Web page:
November 27, 2020

Surgical treatment for bladder cancer

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A surgical procedure is part of most treatment plans for bladder cancer. Here’s what you need to know.

If you’ve been diagnosed with bladder cancer, you may be wondering about next steps, how tumors are typically removed, and what to expect going forward. Your health care team will determine what treatments make the most sense for you, depending on the size of the tumor, how invasive it is, and other factors. A surgical procedure is most often a part of the treatment and diagnosis plan.

One of the first steps on your journey will likely be a transurethral resection of the bladder tumor (TURBT). Most bladder tumors are cancerous, said Amy Luckenbaugh, M.D., a urologic oncology surgeon at Vanderbilt Urology. “But we don’t know for sure until we resect that tumor,” she added. “A TURBT is required to not only treat the cancer, but also to diagnose how aggressive the cancer is.”

A TURBT helps your care team determine if the cancer can be treated with medicine in the bladder or if a more aggressive surgery is will be required.

Transurethral resection of the bladder

A TURBT is performed through the urethra tube and doesn’t require any incisions, Lukenbaugh said. The surgeon will remove any visible part of the tumor at that time, and patients most often go home the same day of surgery. Luckenbaugh said patients shouldn’t engage in lifting anything heavier than 10 pounds for about a week afterwards but that patients typically tolerate the procedure and recover well.

For some patients, a TURBT may be the only procedure necessary. However, if your surgeon suspects the tumor has grown into the lining before reaching the muscle, a second TURBT may be required about six weeks later to confirm.

If the tumor is large or goes particularly deep, during a TURBT, the surgical team may need to leave a catheter in place for a few days to let the bladder heal, Luckenbaugh added.

Partial or radical cystectomy

“If the cancer is moving into the muscle of the bladder,” Luckenbaugh said, “then we have to think about removing the bladder.” A partial cystectomy removes just part of the bladder, whereas a radical cystectomy removes the whole bladder. Depending on the procedure and the type of bladder cancer reconstruction surgery you have, you may need to spend five or more days in the hospital.

“When we remove the bladder, we end up using a piece of intestine to sew the ureter tubes that normally drain the kidneys,” Luckenbaugh said. “A patient’s intestines, as result, can be slow to wake up.” After discharge from the hospital, patients should avoid heavy lifting for about six weeks. “But I really think most people don’t feel like themselves — like they did before surgery — for almost two months,” Luckenbaugh added.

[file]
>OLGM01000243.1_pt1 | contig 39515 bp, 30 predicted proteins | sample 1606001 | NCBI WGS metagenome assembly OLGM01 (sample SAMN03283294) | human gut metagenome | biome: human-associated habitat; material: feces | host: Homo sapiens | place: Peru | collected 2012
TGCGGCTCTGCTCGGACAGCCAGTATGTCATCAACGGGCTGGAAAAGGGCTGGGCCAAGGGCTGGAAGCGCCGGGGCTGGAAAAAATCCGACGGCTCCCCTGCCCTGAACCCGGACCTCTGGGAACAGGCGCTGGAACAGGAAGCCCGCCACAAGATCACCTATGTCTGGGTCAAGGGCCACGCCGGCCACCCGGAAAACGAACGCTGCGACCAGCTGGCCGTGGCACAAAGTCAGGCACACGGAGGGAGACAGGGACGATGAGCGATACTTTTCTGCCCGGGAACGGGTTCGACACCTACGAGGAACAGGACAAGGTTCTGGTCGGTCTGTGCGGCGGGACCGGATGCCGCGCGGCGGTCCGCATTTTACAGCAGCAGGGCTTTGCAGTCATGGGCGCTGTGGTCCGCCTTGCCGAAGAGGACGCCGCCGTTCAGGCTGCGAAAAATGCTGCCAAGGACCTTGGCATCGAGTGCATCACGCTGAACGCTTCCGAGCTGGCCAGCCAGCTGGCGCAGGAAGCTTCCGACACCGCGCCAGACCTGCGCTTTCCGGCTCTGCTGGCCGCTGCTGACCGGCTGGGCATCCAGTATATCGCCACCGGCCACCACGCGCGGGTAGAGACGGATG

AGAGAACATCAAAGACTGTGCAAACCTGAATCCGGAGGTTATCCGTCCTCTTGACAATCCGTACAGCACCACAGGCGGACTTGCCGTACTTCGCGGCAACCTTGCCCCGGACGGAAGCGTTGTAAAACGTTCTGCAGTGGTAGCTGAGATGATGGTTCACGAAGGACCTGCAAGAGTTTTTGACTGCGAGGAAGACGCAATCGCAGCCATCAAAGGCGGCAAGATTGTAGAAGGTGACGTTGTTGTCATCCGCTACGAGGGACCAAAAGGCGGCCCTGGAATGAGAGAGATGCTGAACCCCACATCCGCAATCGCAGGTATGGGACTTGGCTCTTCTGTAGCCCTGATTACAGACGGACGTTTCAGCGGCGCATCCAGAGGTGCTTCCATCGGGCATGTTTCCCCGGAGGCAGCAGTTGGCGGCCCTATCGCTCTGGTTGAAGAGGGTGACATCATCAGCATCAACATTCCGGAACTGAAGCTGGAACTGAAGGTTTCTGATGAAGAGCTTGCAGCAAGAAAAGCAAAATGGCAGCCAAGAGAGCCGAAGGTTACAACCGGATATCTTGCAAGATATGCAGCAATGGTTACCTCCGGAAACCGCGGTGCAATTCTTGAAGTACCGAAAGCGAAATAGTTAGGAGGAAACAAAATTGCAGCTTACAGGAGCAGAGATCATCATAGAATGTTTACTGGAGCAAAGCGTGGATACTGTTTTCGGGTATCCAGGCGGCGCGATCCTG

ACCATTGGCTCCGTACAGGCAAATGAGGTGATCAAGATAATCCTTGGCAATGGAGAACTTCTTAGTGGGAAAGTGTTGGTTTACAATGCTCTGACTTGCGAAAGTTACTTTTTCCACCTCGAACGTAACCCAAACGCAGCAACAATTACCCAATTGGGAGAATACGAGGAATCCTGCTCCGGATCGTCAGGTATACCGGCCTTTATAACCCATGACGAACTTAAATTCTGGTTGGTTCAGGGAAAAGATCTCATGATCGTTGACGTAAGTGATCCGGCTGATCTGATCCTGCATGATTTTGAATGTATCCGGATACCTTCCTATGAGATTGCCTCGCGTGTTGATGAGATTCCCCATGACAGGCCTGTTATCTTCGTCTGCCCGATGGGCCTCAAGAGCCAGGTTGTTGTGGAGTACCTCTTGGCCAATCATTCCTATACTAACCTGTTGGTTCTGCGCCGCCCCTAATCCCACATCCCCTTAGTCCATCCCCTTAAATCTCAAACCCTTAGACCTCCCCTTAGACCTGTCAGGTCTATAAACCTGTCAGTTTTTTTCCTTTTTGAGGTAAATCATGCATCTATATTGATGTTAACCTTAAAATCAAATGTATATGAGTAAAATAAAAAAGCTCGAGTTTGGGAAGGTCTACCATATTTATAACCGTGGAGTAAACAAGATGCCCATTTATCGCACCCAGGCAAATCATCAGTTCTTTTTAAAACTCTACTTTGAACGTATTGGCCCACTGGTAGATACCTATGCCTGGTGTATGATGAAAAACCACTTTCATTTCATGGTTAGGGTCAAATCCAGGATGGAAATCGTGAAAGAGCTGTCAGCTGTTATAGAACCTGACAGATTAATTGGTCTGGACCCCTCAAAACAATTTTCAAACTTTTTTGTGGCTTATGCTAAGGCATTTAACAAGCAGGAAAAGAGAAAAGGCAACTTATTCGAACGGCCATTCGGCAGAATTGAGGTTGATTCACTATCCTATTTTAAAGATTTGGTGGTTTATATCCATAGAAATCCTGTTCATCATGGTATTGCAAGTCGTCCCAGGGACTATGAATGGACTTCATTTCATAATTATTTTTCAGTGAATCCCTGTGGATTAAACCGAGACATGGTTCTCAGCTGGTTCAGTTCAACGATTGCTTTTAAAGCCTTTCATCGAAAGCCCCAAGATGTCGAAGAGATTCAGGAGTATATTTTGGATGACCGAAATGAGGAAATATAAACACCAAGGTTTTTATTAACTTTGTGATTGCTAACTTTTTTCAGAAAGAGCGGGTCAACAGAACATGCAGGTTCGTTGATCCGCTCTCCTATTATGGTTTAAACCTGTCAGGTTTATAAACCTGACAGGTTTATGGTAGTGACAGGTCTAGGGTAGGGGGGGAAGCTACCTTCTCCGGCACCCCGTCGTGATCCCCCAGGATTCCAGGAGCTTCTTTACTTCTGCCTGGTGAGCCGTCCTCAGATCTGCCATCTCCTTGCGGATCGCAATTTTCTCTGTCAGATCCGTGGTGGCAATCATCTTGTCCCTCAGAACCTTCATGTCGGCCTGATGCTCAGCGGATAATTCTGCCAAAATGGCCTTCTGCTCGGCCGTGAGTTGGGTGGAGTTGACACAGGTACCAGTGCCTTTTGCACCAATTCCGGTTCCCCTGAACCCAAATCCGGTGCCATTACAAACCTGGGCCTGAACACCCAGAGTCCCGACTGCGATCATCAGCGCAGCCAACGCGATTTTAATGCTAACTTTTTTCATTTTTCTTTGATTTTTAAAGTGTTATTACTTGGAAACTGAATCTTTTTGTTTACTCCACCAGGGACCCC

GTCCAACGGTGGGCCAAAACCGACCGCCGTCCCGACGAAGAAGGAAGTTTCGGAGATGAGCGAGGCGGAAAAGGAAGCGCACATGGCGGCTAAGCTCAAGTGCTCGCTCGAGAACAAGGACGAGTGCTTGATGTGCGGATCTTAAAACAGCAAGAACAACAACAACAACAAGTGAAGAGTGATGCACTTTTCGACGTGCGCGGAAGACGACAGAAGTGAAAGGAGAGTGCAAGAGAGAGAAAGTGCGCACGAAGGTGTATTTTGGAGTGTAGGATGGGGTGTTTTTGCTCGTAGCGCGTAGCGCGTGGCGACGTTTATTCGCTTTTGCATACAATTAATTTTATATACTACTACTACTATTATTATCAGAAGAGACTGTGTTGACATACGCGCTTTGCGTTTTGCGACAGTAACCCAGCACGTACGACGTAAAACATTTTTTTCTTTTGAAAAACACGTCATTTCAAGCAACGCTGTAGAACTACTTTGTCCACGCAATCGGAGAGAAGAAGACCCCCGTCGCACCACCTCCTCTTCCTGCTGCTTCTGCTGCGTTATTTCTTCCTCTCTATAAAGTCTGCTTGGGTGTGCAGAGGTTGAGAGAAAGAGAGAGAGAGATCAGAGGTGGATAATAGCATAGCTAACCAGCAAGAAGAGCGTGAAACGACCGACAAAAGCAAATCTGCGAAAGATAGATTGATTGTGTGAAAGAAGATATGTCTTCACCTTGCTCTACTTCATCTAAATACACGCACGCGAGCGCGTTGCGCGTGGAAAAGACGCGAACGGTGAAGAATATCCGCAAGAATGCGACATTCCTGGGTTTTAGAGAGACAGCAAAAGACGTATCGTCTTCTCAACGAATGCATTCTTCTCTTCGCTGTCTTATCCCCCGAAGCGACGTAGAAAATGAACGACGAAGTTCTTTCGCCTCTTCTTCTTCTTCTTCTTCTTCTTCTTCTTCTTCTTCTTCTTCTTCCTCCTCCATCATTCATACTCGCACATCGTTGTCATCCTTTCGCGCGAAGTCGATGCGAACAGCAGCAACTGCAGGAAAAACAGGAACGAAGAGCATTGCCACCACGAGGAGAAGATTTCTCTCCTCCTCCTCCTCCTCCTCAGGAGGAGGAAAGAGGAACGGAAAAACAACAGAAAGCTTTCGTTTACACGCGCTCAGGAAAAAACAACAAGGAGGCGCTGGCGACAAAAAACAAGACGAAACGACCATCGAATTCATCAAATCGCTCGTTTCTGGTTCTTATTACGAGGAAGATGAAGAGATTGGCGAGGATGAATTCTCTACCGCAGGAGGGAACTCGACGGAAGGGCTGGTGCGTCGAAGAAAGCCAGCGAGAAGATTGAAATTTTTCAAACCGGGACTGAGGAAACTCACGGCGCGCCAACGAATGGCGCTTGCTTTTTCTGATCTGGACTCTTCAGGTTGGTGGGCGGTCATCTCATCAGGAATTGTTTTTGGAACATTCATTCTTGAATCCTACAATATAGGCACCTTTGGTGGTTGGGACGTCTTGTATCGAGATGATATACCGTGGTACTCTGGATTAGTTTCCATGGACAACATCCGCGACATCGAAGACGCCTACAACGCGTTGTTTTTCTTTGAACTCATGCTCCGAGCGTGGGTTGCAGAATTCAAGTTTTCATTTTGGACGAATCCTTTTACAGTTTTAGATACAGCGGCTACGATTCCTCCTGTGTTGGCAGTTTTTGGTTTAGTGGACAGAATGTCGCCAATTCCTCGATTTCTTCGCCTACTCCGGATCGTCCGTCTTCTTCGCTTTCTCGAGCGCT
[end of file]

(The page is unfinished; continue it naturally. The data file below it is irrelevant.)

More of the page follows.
You may have other treatments between your TURBT and cystectomy, as well. “Before we do surgery for muscle-invasive bladder cancer,” Luckenbaugh explained, “typically people will receive chemotherapy — as long as they have good kidney function, no hearing loss and good overall health.”

Then after the bladder cancer surgery, patients will have follow-up visits with their health care team. “We watch very closely, even after we remove the bladder,” Luckenbaugh said. Depending on the aggressiveness of the cancer, patients may need to have scans and bloodwork completed every three to six months.

Surgery for bladder cancer at Vanderbilt

Vanderbilt has the ability to perform a Cysview TURBT. Cysview is a contrast solution that bladder cancer cells will absorb, turning them bright pink. This procedure looks at the bladder under normal light but also a special blue light that shows the pink tissue. “There are times that you may not see the bladder tumor under normal light,” Luckenbaugh said, ”but under the special blue light, there’s a bright pink area in the bladder that is very obviously abnormal, and we then can biopsy those areas as well.”

Additionally, Vanderbilt offers clinical trials that look at treating bladder cancer with medications placed inside in the bladder rather than removing the bladder. “Those are under investigation,” Luckenbaugh said, “and some of them are showing really promising results. We have that option for patients who may be reluctant to get their bladder removed.”

Man and woman asking doctor questions.

Vanderbilt Health’s Urological Cancers team is dedicated to preventing, diagnosing and treating cancers that affect the kidney, bladder, prostate and testicles. The specialized team works together to provide a precise diagnosis and effective treatment options.

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